Wednesday, December 6, 2017

The Scarlet Pimpernel with Proper Hot Chocolate

I really wanted to include this hot chocolate recipe because it's fantastic (and a handy way to use up some excess double cream and dark chocolate) and not all good drinks are alcohol based, but what book does it make me think of specifically?

I could have cheated, it is after all the Chocolatl recipe from Kate Young's brilliant 'The Little Library Cookbook'* and her inspiration is Philip Pullman's 'Northern Lights', for which she wanted something 'so warm and rich and comforting that you'd willingly follow a strange woman and her very sinister monkey' for it. Well she nails it with this. It also makes me think of 'The Lion the Witch and the Wardrobe', and the other direction that hot chocolate sends me in is the eighteenth century.

Proper eighteenth century hot chocolate seems to have been rather more elaborate though, doesn't have cream in it, and uses water (I'm curious about the latter because normally water makes chocolate seize, I want to see how it works), so this version isn't really authentic. This would normally be the point where I roll out Georgette Heyer because her eighteenth century isn't entirely authentic either - but it is exceptionally well researched, and I think she'd insist on the real thing.

'The Scarlet Pimpernel' is another matter, this was my favourite book when I was about 11, (I read it so many times I must have almost memorised it) and I'm very excited that Oxford World's Classics are reprinting it (January 11th according to amazon), when I will be rereading it. It's the perfect combination of comfort reading and high adventure to suit a dreich winters day, and hot chocolate isn't going to hurt in that scenario.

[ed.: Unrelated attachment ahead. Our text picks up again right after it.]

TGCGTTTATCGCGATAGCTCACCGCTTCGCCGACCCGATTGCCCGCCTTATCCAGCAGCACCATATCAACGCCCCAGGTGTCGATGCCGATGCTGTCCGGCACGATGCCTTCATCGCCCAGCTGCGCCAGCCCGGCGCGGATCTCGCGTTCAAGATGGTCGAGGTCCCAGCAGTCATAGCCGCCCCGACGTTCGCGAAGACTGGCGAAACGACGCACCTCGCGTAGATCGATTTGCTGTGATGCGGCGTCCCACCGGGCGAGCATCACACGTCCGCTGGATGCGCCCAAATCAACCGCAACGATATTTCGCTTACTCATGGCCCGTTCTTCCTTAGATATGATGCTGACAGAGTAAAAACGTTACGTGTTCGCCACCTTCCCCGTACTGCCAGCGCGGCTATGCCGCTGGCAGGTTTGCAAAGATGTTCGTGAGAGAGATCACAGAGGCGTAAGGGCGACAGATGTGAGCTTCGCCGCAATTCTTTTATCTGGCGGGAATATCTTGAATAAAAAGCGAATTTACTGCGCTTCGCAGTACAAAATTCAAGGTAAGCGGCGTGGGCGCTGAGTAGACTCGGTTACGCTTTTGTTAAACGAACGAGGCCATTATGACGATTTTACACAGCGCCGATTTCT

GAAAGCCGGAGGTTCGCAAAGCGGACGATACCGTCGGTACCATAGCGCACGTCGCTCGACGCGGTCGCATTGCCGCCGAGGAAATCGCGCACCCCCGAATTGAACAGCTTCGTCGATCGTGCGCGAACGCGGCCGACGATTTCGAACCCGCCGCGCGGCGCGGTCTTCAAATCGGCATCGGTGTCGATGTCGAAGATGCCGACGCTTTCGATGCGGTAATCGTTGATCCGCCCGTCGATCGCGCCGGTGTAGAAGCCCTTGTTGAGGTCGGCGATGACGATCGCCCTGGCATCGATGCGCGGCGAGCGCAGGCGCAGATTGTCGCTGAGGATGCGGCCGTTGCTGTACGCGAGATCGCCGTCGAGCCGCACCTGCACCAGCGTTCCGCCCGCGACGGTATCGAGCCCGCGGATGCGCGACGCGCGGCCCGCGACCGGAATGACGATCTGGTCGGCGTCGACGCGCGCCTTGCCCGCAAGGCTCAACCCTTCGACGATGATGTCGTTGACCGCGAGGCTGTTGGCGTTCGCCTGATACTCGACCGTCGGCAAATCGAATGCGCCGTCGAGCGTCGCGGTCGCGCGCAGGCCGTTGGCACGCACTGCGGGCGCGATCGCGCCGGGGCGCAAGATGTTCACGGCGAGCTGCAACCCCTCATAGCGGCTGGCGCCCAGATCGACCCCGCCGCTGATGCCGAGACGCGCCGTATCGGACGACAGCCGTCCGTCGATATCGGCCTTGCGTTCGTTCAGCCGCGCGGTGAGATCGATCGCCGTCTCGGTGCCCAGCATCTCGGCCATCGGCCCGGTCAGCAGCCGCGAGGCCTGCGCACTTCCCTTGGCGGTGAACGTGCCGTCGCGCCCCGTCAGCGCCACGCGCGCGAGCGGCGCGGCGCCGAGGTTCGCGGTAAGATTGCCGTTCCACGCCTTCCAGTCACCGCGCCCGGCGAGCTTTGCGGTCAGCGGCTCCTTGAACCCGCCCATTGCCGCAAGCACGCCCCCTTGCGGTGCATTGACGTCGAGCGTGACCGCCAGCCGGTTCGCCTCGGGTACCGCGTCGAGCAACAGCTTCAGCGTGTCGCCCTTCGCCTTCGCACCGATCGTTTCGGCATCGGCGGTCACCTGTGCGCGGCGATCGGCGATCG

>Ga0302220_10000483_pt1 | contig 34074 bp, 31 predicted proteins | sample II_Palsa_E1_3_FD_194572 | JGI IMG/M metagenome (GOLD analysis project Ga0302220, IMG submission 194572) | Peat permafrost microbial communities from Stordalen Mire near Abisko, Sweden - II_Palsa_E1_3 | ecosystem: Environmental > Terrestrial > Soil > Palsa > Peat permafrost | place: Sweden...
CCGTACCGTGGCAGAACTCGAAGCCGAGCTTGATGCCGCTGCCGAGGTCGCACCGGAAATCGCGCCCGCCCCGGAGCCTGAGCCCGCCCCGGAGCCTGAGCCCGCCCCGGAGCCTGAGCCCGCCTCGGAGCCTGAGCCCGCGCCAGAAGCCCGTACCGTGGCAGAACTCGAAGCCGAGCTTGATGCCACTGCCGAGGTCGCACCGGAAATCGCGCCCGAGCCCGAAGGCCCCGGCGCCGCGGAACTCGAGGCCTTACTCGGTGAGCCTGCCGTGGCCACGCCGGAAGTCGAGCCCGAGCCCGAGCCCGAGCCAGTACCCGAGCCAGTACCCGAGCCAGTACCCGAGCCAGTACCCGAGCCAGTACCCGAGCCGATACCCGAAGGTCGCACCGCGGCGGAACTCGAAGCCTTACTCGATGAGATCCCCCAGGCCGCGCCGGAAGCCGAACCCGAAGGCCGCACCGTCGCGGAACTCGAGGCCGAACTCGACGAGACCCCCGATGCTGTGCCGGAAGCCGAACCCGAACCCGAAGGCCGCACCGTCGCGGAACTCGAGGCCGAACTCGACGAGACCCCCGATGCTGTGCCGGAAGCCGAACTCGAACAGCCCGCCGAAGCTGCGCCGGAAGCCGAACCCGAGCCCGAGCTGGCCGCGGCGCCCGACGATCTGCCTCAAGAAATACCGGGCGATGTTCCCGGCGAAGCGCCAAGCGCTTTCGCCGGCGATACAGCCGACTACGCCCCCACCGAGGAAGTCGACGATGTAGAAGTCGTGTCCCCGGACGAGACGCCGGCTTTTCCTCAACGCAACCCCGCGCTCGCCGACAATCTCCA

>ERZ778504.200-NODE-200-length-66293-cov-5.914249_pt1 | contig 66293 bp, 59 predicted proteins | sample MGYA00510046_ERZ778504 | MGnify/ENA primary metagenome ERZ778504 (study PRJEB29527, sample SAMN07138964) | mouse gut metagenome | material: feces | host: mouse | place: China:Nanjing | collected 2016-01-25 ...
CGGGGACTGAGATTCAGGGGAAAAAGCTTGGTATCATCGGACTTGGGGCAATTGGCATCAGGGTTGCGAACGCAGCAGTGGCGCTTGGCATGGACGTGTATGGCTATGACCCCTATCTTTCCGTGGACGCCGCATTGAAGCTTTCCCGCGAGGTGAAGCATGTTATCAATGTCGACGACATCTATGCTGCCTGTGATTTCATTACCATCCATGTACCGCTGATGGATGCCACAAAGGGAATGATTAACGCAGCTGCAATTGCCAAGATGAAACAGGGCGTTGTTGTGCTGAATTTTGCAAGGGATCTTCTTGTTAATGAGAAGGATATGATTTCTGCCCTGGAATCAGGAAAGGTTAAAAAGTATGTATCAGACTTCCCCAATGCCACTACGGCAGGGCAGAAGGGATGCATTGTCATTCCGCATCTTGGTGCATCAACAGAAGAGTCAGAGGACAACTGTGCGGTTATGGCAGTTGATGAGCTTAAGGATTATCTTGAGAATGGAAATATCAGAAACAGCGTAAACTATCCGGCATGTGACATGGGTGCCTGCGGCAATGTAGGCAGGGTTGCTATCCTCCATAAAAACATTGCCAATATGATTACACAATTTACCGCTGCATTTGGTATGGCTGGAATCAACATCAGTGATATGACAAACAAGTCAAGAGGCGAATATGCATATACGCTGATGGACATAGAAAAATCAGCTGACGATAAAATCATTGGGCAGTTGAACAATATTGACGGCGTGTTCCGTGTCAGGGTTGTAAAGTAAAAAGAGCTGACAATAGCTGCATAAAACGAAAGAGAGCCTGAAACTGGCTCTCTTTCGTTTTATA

This takes about the same amount of time you need to tidy a kitchen before sitting down to an afternoon with a good book... For 1 person you need 150mls of milk, 40mls of double cream and some flavourings. Young uses a cinnamon stick, a couple of cardamom pods, and a bay leaf. I prefer powdered cinnamon, and have used nutmeg and orange zest as well. Star anise, long pepper, chilli, and mace would all be in the 18th century mood. Rosemary or myrtle would be good in the chocolate, you might want to use vanilla, or ginger, or allspice... the list could go on and on, choose some flavours, not to many, that work well together and add them to the milk and cream, and heat gently.

Bring almost to the boil, and then remove from the heat and allow to cool for a minute. Break 40g of dark chocolate (darker the better really) into the pan and set aside to melt undisturbed for 10 minutes. Now whisk vigorously (this is the important bit that's so often not mentioned) until everything comes together. Add a pinch of salt (go easy on the salt) and soft brown sugar to taste. Gently reheat with a bit more stirring, the end result should have thickened slightly into a decadent creamy, velvety, bit of heaven.

The Little Library Cookbook is really worth a look if you haven't already seen it, and would be the perfect present for anyone who likes food and fiction in equal measures. It's imaginative and charming with some great stuff in it.


  1. This is basically ganache, but the drinkable version. Which is not a bad thing. I'm sure it puts American hot chocolate to shame.

    1. Essentially yes, a ganache let down with milk. It puts any other hot chocolate I've ever had to shame and is a splendid treat. Certainly better than anything made with powdered drinking chocolate or thickened with corn flour.